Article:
As the economy improves, businesses struggle to find qualified workers who have the hard and soft skills to get the job done. The non-violent ex-offender population is in the upwards of tens of thousands of willing workers. According to the Bureau of National Affairs (BNA), PA has roughly 281,400 people who are either on Probation or Parole. The Obama administration has created a plan to help people who have been incarcerated, with an ever-growing number of employers pledging to hire applicants who have criminal backgrounds. This will help reduce some of the many barriers, such as finding housing and employment, returning citizens face when they are released back into society.

Many employers are still uncomfortable about hiring individuals who convicted a crime, although there is a push for change at the Federal and Local levels. Many employers who have taken the initiative to hire ex-criminals have stated that they can be excellent employees with an superior work ethic. However, employers have also mentioned that this is not always the case, and that other issues such as housing conflicts and mental health issues can create barriers to satisfactory work performance. 

Despite those concerns, an increasing amount of employers are signing the Fair Chance Business Pledge, even local employers such as the University of Pennsylvania. As of now, there are 185 employers representing more than 3 million workers that have signed a “Fair Chance Business Pledge”. The list of employers includes Wal-Mart, DropBox, American Airlines, Koch, Microsoft, Xerox and Unilever. These companies are “dedicated to protecting freedom and expanding opportunity for every American; no matter where they live, what they do or how much money they have.”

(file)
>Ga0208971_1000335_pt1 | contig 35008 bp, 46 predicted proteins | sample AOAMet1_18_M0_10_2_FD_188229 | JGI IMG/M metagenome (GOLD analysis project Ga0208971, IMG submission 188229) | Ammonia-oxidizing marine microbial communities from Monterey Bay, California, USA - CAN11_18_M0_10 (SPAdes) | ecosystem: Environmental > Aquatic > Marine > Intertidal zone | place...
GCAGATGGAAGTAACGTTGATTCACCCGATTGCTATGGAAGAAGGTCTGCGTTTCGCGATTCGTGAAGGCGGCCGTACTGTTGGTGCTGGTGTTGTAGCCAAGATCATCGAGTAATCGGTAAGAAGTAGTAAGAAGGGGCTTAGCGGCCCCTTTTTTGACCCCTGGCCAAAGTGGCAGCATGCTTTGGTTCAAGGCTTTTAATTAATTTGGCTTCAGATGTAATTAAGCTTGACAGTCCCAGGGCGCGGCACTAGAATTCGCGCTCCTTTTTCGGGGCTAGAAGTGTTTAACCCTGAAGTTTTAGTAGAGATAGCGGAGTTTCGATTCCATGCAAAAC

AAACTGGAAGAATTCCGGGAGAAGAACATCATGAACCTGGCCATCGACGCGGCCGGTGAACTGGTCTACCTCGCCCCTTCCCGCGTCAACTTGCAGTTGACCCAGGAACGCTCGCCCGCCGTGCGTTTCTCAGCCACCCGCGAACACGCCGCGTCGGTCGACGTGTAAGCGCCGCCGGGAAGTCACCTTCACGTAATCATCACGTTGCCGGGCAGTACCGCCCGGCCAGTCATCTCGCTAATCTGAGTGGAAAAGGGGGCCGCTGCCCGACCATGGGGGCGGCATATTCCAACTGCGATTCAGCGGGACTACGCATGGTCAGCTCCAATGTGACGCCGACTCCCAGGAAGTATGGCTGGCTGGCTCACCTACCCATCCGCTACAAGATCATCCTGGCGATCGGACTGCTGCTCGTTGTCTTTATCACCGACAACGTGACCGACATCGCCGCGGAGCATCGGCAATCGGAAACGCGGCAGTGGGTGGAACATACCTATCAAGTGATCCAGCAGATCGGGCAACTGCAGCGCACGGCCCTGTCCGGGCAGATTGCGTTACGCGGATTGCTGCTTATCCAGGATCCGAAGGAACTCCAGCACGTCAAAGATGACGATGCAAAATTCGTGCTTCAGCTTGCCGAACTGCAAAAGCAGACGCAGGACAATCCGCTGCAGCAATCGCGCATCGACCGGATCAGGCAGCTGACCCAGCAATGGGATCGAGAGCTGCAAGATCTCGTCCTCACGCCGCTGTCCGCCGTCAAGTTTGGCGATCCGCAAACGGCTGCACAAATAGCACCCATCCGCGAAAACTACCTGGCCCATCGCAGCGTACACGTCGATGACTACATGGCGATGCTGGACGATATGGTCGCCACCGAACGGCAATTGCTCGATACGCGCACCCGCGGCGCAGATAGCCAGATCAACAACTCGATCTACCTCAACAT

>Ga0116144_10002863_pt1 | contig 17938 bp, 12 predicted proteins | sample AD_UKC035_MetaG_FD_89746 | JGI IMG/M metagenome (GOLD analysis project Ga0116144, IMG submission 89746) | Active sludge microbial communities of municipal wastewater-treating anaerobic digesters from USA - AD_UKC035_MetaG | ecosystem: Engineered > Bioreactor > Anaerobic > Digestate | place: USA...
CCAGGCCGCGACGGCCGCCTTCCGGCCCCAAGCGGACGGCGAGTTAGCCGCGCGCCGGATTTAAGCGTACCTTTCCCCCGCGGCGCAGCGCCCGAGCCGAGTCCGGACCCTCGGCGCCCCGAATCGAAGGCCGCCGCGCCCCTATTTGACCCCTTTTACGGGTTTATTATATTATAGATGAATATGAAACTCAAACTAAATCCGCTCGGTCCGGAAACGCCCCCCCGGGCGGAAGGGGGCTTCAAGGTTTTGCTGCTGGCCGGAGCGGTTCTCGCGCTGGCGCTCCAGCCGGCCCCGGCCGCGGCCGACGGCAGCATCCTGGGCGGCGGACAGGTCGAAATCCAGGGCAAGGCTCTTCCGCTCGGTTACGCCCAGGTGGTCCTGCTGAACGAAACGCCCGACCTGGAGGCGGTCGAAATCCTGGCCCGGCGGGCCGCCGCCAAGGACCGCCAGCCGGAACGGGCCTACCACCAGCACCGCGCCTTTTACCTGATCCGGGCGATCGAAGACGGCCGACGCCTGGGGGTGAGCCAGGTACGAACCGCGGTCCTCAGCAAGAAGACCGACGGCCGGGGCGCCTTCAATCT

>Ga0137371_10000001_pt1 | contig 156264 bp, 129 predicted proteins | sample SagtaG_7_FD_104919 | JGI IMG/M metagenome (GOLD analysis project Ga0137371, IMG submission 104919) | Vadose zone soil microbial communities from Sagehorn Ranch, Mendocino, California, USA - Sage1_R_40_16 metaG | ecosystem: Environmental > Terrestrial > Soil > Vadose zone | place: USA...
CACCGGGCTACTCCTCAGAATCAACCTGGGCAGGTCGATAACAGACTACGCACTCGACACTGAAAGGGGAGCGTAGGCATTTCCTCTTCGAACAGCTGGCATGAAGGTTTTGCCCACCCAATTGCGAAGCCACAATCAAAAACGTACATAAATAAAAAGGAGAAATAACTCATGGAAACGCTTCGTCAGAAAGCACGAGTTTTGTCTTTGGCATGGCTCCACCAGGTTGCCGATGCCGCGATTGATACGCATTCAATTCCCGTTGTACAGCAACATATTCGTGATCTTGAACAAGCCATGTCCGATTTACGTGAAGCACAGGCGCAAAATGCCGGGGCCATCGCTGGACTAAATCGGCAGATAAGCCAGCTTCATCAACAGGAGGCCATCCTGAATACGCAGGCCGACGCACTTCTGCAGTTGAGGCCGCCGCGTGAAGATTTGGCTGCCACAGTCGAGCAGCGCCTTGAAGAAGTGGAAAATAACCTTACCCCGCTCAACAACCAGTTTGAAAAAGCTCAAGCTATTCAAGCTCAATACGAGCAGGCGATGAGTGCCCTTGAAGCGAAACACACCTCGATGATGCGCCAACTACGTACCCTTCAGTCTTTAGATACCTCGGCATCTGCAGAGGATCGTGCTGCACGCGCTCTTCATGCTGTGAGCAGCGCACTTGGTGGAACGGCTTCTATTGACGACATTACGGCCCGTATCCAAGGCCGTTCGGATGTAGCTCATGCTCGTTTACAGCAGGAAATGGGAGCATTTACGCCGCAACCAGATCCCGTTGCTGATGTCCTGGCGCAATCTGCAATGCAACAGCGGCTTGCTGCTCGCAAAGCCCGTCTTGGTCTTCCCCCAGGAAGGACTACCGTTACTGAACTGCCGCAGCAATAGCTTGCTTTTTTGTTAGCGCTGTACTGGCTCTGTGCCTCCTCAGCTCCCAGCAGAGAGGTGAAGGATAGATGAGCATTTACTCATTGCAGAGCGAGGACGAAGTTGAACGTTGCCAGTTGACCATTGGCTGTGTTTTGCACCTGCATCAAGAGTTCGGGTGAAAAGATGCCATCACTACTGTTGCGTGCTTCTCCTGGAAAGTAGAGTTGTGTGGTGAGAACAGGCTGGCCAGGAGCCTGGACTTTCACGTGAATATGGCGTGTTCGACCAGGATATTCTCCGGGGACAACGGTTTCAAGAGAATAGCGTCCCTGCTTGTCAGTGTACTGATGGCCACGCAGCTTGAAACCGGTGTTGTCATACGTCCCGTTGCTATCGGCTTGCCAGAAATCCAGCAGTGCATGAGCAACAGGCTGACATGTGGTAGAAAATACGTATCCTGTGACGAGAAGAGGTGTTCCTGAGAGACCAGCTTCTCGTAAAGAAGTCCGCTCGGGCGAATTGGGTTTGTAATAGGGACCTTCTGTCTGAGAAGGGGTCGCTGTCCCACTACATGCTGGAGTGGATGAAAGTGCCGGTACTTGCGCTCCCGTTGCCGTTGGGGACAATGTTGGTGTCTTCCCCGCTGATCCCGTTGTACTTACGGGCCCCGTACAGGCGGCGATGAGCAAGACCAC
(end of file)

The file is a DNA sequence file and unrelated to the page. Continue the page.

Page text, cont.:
Johns Hopkins Hospital implemented a model to hiring previously incarcerated citizens. They employee almost 10,000 people, and between 5-10% have been incarcerated at some point (BNA). To avoid bias, background check results are not shared with departments or hiring managers unless there is something that the manager must be aware of. The recruitment team at Johns Hopkins considers the length and type of convictions, if it has a bearing on the job duties of the position, age when the crime took place and honesty of the applicant when they applied.

Employers still need to think of the safety of other employees, clients, patients or visitors. Charges such as assault are taken very seriously and employers will not hire someone with a charge that has a direct relation to the job. About one in three adults have a criminal record, which means employers will see a huge increase in their candidate pool if they decide to loosen their background requirements. Would you consider hiring candidates with a criminal background?

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